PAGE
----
Интервью профессора Райнера Хериберта Айсфельда

17 ноября 2008

Интервью профессора Райнера Хериберта Айсфельда

Райнер Хериберт АйсфельдПрофессор Университета Оснабрюк (Германия) доктор Райнер Хериберт Айсфельд читает курс лекций для профессорско-преподавательского состава и студентов Факультета политологии по теме «Плюралистические демократии под давлением: точка зрения немецкой политической науки».

How will You characterize the state of the European political science?
There are plenty of signs of the most serious economic crisis. What political consequences will it have?

1. With the institutionalization of political science across the continent’s central and Eastern regions during the 1990s, total academic staff engaged in the discipline, according to rough estimates, approximately doubled in Europe. The European Consortium for Political Research (ECPR), established in 1970 and easily the discipline’s most important European association in terms of promoting cross-national cooperation, acquired new institutional members from countries such as Albania and Bulgaria, Croatia and Slovenia, Latvia and Lithuania, Poland and the Czech Republic and, not least, Russia. The European Confederation of Political Science Associations (ECPSA), founded in late 2007 to promote the discipline’s common interests in teaching, research and funding, consists at present of 19 member organizations, ranging from the Russian to the British, from the Finnish to the French, from the Hungarian to the German, from the Slovenian to the Spanish Political Science Association. Regional and inter-regional cooperation is flourishing, numerous networks of political scientists are emerging across the continent.

In recent years, national political systems, comparative politics, European studies and international relations have constituted the main research focus of the largely empirically oriented “mainstream” into which the discourse of central and Eastern Europe’s nascent political science has been merging. Considerable advances have been made in these fields and in research techniques. However, no systematic reflection of the “state of the art” occurred after the transition from communist regimes. Will European political science also be able to address the enormously significant issues of economic globalization, of regional and global migration, of not just combating terrorism, but promoting the reduction of its underlying grievances and causes? At present, few political scientists concern themselves with examining the political behavior of business and the structural connections between business and state (political economy). In a situation of increasing ethno-cultural pluralization, more analyses are needed which, by blending political, cultural, religious, and economic aspects, seek to advance dialogue and conciliation (politics of recognition) - rather than acquiescing in, or forcibly suppressing, cultural “tribalization” and the ensuing socio-political cleavages. Finally, the discipline needs to offer well-reasoned concepts against adopting anti-terrorist policies which threaten fundamental democratic values – concepts which pay heed to the need for social justice, for civic participation, for the satisfaction of basic needs. These are the pressing regional and global concerns which European political science now needs to confront.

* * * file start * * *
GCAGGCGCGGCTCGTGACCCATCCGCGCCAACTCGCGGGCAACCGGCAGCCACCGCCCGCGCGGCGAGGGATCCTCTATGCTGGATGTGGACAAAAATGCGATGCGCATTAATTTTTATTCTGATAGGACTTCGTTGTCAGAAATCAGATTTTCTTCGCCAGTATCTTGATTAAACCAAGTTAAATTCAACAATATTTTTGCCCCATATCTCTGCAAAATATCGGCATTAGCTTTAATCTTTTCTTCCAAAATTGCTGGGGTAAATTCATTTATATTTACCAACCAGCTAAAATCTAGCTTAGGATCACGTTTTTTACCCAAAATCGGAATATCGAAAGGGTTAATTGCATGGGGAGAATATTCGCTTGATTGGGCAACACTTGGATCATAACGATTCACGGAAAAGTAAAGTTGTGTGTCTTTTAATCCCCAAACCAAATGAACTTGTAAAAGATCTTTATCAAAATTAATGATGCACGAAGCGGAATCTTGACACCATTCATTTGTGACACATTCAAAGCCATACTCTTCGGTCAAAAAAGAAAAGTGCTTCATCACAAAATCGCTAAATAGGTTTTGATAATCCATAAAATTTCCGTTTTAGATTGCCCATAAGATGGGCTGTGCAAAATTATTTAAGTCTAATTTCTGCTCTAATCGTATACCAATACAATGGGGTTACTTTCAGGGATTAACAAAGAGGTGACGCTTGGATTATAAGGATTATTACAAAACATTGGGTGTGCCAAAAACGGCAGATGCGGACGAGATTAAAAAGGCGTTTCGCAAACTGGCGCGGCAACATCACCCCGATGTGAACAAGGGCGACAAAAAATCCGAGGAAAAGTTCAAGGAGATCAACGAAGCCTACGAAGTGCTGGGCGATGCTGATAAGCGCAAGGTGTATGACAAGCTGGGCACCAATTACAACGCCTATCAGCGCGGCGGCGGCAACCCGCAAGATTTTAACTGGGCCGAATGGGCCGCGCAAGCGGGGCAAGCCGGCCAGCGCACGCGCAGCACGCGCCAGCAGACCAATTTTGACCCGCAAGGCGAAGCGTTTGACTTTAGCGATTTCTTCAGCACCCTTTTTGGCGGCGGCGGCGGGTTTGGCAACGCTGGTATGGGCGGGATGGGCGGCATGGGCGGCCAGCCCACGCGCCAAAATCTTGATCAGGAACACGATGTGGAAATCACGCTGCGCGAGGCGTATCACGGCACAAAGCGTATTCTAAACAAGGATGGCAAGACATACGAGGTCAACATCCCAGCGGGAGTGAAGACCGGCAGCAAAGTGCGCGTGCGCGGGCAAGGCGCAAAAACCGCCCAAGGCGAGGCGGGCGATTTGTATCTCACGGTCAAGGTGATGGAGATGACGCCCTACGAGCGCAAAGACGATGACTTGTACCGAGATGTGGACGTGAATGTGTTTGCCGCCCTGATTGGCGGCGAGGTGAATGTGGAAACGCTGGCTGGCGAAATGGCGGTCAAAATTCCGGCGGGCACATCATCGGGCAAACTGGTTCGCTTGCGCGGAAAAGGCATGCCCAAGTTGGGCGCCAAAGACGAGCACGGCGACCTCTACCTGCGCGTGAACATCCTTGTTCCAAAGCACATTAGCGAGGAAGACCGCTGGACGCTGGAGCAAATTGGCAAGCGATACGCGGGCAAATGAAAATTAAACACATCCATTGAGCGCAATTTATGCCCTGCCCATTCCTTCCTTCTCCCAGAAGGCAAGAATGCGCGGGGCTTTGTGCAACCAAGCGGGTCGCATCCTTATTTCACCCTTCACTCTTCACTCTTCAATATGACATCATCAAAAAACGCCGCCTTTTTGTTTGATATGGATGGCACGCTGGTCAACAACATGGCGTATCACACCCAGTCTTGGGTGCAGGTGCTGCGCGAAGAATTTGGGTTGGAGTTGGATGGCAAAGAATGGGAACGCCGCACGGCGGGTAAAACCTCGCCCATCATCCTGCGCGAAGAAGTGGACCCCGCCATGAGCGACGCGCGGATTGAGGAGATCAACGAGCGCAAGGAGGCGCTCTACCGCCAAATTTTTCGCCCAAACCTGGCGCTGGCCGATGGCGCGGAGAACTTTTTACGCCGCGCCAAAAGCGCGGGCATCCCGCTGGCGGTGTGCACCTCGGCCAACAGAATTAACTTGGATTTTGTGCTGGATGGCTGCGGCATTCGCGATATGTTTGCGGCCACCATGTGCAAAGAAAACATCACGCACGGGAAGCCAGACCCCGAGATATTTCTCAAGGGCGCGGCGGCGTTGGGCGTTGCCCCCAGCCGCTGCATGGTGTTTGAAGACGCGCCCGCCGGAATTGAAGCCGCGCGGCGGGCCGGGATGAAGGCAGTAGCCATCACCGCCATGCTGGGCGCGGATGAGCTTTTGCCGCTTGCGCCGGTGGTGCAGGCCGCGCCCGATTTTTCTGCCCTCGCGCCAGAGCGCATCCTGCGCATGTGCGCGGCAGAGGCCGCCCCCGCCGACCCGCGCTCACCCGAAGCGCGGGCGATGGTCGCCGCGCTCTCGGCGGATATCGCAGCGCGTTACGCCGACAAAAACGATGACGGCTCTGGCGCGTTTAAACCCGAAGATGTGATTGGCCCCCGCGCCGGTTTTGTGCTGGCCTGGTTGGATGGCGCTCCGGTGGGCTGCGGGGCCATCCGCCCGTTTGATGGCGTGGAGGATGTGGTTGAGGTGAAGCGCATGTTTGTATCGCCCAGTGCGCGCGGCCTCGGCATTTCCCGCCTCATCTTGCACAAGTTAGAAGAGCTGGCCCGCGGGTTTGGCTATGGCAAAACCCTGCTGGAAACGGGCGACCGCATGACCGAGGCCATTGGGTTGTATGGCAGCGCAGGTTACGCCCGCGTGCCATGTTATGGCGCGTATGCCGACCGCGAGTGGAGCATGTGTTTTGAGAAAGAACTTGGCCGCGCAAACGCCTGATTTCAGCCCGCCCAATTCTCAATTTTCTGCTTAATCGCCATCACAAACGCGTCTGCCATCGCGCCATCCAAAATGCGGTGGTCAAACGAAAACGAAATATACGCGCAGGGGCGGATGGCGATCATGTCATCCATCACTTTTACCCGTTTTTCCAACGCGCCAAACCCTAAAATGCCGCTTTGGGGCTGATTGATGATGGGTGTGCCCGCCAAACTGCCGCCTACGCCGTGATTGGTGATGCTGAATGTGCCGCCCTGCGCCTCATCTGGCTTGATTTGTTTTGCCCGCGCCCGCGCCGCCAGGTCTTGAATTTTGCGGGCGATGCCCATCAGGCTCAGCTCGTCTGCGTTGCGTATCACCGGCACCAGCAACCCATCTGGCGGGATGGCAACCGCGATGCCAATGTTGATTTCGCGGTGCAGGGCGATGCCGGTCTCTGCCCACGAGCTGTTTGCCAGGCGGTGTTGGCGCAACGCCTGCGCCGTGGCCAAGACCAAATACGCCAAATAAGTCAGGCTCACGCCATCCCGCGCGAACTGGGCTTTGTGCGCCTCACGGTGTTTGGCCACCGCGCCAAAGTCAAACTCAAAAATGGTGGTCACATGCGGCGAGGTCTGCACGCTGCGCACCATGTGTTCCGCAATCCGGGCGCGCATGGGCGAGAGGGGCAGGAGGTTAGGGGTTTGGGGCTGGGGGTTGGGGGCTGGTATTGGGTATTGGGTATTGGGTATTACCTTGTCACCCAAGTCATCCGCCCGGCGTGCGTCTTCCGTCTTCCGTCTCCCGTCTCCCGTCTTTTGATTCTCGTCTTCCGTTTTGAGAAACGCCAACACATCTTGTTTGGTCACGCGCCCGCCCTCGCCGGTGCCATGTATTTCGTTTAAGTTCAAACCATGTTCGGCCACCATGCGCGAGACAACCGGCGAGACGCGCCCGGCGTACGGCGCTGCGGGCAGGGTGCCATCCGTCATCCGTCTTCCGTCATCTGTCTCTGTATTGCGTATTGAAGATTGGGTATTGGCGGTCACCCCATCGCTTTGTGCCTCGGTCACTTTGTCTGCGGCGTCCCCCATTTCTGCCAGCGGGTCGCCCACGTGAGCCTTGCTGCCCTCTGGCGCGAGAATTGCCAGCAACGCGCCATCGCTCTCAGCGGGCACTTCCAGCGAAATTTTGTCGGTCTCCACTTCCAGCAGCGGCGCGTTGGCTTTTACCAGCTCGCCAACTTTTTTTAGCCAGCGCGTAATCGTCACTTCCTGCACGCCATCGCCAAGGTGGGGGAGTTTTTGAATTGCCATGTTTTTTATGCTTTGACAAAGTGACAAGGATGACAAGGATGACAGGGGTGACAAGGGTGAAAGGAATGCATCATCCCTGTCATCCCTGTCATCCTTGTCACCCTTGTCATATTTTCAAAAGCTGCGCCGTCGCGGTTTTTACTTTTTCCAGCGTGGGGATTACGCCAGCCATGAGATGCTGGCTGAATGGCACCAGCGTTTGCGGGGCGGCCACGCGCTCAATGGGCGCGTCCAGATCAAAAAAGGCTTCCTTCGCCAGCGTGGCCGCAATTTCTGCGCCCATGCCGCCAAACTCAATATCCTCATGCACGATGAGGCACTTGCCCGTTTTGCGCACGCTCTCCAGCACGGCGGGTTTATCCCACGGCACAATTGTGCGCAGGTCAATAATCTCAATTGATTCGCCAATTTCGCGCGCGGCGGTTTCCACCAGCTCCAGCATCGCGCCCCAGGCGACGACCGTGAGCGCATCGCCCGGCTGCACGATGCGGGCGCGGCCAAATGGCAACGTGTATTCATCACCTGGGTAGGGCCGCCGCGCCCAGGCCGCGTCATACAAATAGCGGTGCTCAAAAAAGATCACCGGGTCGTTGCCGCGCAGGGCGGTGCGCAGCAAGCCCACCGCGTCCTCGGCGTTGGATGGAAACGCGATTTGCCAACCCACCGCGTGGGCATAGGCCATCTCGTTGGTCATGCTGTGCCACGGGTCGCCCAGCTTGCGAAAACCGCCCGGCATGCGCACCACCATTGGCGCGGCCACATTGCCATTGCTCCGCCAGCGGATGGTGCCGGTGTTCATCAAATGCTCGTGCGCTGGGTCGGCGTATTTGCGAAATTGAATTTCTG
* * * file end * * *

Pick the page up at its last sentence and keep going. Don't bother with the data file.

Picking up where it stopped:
2. To understand some of the deeper causes of the present financial and the impending economic crisis, we need to realize that the ongoing process of financial and economic globalization has definitely not happened without political intervention. Quite the contrary, it   is precisely pro-market state intervention which has been on the increase. With regard to both public services, including welfare benefits, and to regulation, governments have ever more determinedly been restricting their performance. Under the impact of an increasingly hegemonic neo-liberal discourse, administrations led by social democratic parties joined their liberal-conservative counterparts in opting for privatization and deregulatory policies. Governmental and market players alike have rivaled each other with recipes for organizing a "slimmed down" state bent on cutting expenditure and supervision.

The trend needs to be reversed. Capitalist economies, including financial institutions, require tough regulation. To be effective, such supervision must be internationally coordinated and endowed with robust powers to enforce strict standards.

But, again, the political problems go deeper. If globalization has acted as a constraint on redistributive and regulatory policies, the downsizing of social security budgets and the reduction of resources available for allocation by representatives to constituents have weakened the legitimacy of democratic states. Due to the influence of multinational investors and of foreign competitive pressures, both the power and the accountability of democratic legislatures and administrations have been reduced. The net result has been a weakening of citizen loyalty and of grassroots commitment to democratic processes.

After, in 1929, the collapse of Wall Street had generated the Great Depression, Franklin Roosevelt’s New Deal did not restore, for the United States, prosperity in peacetime. But it did succeed (besides alleviating the suffering of millions of unemployed) in establishing organized labor and organized agriculture as political players alongside business in bargaining for political benefits. Capitalism, it appeared, might be reformed, democracy broadened.

Again, we may be at a critical juncture. By legislating New Dealish measures, democratically elected representatives need to demonstrate that business has not acquired veto power in economic and social policy-making. If they should fail, people might react against democracy.


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